Obesity is considered the number one health problem among school children in Mississippi.
The numbers are startling: 27% of first graders in our state are either overweight or at-risk of being overweight, 43% of 7th and 8th Graders are obese. The national average is 15%.
Hundreds of school leaders, health educators, and parents are tackling this epidemic in Biloxi.
Physical activity is part of the daily routine at the Lundays Unit of the Boys and Girls Club in Biloxi.
"We have sports and fitness. We have an aerobics program, as well as different games that they play. We try to keep kids as healthy as possible, because we deal with the mind, body and soul," Unit Director Dino Thurmon said.
The organization launched the "Triple Play" health and wellness campaign in April to help children fight the fat. Group leaders realized that obesity has become the most pressing public health concern in America.
Mississippi has reason to worry.
Dr. Mary Kay Meyer is the chairwoman for "Action for Healthy Kids".
"Our children have one of the highest rates of obesity in the country. The numbers are very shocking and we look at them in the effect that we have a huge problem to solve," Meyer said.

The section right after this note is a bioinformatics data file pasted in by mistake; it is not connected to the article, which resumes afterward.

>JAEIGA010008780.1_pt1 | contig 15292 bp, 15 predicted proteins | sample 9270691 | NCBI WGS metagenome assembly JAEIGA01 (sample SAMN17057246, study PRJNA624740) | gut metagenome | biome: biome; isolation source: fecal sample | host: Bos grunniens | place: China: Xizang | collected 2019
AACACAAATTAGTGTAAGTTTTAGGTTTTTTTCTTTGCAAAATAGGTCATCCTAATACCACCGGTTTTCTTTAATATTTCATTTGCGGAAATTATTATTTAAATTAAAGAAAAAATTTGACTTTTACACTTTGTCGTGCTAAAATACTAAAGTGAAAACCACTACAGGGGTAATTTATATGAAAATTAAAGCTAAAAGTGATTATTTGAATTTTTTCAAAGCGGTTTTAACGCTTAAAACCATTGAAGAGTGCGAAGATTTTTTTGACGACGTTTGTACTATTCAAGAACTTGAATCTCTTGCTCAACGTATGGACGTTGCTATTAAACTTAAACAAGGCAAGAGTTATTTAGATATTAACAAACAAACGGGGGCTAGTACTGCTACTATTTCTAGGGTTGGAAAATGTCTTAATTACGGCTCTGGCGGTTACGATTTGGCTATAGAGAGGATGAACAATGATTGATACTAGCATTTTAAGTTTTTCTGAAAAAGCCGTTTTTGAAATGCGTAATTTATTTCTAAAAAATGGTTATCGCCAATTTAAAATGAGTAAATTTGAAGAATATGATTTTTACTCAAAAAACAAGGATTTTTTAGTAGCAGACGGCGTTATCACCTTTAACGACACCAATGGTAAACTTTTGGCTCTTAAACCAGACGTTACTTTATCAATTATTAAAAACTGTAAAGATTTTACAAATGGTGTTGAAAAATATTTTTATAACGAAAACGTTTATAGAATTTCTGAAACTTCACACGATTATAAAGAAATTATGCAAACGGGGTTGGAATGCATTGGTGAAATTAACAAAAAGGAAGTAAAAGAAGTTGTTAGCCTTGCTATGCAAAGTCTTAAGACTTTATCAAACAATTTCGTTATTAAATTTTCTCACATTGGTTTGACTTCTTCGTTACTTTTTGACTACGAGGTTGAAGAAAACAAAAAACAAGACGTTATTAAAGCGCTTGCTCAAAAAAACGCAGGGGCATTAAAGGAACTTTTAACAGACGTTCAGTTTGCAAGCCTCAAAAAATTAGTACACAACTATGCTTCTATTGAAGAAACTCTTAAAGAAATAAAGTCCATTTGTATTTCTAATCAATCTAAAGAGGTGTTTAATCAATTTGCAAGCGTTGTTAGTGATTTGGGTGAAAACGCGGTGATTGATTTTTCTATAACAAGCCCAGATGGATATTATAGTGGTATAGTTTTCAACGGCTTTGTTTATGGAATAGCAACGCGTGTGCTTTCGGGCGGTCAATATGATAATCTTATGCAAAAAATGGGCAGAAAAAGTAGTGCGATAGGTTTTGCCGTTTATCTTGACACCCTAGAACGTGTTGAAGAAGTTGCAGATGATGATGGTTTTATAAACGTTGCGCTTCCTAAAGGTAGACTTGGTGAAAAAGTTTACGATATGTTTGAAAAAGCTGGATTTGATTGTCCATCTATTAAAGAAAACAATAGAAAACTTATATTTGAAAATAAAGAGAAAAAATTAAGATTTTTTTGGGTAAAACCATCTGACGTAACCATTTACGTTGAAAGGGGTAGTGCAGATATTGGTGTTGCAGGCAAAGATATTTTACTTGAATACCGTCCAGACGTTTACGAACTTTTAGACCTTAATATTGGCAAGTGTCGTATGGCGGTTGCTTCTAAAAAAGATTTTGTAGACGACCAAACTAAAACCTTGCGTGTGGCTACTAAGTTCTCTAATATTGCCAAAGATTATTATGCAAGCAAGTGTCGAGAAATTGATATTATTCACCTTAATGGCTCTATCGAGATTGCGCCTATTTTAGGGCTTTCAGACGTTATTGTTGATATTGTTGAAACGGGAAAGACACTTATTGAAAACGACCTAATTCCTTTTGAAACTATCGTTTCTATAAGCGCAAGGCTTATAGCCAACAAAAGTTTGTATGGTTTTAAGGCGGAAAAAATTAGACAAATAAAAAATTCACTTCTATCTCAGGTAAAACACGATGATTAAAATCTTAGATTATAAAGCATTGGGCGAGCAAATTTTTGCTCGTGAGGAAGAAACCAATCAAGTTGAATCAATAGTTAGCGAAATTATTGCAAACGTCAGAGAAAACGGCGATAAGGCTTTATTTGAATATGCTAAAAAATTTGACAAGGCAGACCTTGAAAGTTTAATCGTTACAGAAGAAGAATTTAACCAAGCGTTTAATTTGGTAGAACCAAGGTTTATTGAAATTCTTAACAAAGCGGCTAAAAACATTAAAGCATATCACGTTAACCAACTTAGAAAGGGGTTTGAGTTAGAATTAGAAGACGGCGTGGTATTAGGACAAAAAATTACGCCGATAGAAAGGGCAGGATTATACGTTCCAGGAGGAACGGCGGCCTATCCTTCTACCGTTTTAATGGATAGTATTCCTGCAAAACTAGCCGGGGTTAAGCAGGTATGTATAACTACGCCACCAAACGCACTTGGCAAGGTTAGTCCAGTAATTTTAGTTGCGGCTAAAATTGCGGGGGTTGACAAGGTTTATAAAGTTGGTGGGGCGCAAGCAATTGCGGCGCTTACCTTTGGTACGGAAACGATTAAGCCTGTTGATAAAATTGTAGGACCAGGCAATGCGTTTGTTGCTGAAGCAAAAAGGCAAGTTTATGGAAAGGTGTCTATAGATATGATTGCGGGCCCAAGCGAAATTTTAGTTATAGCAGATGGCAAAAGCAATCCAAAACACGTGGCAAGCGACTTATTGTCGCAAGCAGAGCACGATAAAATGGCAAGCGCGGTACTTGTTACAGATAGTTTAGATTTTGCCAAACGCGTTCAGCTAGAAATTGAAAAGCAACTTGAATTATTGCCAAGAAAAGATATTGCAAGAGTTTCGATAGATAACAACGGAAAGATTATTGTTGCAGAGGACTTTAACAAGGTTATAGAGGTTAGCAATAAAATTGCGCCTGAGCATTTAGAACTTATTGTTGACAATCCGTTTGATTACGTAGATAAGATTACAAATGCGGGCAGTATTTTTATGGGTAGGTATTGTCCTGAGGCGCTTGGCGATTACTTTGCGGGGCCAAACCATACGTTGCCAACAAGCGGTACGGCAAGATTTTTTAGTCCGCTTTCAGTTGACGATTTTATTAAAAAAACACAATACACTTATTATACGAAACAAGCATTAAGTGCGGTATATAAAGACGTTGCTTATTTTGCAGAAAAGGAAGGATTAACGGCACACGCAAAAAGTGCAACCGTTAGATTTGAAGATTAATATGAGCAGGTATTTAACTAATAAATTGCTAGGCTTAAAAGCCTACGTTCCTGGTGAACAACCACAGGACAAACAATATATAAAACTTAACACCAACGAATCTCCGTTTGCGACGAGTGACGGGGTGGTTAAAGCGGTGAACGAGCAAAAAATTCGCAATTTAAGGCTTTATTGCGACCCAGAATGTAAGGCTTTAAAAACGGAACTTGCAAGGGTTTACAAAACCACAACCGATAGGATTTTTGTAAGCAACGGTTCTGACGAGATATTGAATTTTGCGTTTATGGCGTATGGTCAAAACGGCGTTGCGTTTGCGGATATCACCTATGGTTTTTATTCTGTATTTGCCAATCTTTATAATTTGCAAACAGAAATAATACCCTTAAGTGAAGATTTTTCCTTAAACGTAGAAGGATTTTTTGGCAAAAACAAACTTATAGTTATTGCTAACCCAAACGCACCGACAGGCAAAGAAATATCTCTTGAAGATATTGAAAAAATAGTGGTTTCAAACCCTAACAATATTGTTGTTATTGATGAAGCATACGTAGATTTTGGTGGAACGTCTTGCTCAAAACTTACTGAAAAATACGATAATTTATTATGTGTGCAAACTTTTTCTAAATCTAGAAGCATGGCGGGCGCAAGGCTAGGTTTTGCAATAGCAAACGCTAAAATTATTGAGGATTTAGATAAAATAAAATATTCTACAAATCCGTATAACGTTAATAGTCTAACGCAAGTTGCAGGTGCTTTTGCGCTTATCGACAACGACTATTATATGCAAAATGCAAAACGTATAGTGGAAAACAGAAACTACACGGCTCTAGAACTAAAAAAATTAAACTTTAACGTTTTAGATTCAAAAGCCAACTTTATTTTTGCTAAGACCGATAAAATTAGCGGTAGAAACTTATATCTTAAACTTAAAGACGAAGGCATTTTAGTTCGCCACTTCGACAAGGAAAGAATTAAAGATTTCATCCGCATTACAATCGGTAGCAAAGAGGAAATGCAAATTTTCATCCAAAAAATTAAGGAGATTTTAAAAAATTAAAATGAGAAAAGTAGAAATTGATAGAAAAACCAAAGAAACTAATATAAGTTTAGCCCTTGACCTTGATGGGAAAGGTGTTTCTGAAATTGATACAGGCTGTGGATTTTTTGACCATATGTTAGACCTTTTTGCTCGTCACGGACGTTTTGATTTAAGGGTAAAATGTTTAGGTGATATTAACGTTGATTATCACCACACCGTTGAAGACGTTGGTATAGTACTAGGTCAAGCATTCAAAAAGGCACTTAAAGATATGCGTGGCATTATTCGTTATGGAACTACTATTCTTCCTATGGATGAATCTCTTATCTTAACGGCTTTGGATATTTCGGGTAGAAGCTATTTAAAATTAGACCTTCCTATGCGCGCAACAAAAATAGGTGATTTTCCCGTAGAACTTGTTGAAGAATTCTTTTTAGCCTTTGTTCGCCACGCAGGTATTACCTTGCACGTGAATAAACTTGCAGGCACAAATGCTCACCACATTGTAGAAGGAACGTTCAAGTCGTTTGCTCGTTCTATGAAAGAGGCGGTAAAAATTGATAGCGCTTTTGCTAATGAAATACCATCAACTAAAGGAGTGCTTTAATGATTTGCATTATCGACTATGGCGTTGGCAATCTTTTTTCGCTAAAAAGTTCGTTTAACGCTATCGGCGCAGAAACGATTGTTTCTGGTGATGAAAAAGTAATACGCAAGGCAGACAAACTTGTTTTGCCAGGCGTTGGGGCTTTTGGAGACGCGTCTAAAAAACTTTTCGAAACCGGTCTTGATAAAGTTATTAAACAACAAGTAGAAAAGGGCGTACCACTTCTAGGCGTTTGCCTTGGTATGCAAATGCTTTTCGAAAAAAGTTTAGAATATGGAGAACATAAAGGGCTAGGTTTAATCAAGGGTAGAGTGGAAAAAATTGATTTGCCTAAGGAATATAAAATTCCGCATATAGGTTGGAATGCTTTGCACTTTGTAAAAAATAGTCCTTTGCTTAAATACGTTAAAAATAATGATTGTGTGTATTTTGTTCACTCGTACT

The solution may come out of the Mississippi Alliance for School Health Conference in Biloxi. School administrators, food service employees and coaches are brainstorming and forming a strategy to combat the obesity crisis.
"It becomes more urgent for me to go back to my local school district to figure out ways to increase physical education, ways that we can do a better job of giving our children nutritious meals," MASH President Dr. Pat Cooper said.
"This generation, the children we have in school now, their parents will outlive them because of the obesity epidemic. This hasn't happened in this country in 150 years," Meyer said.
"A lot of the parents of the children who are obese don't view their children as being obese, because a lot of the parents are obese themselves. So if we're not careful, we're going to get into a situation where this is the norm, and it's not a very healthy norm," Cooper said.
That's why the group is counting on parents, ministers and community programs like the Boys and Girls Club to join the battle against the bulge.
"It's going to take everybody. It's going to take churches. It's going to take schools, because this is an epidemic that will bring the whole community down," Cooper said.
The MASH conference also focuses on other health-related issues involving schools, like bullying and violence, school environment, eating disorders, injuries and teen tobacco use. The conference ends Wednesday.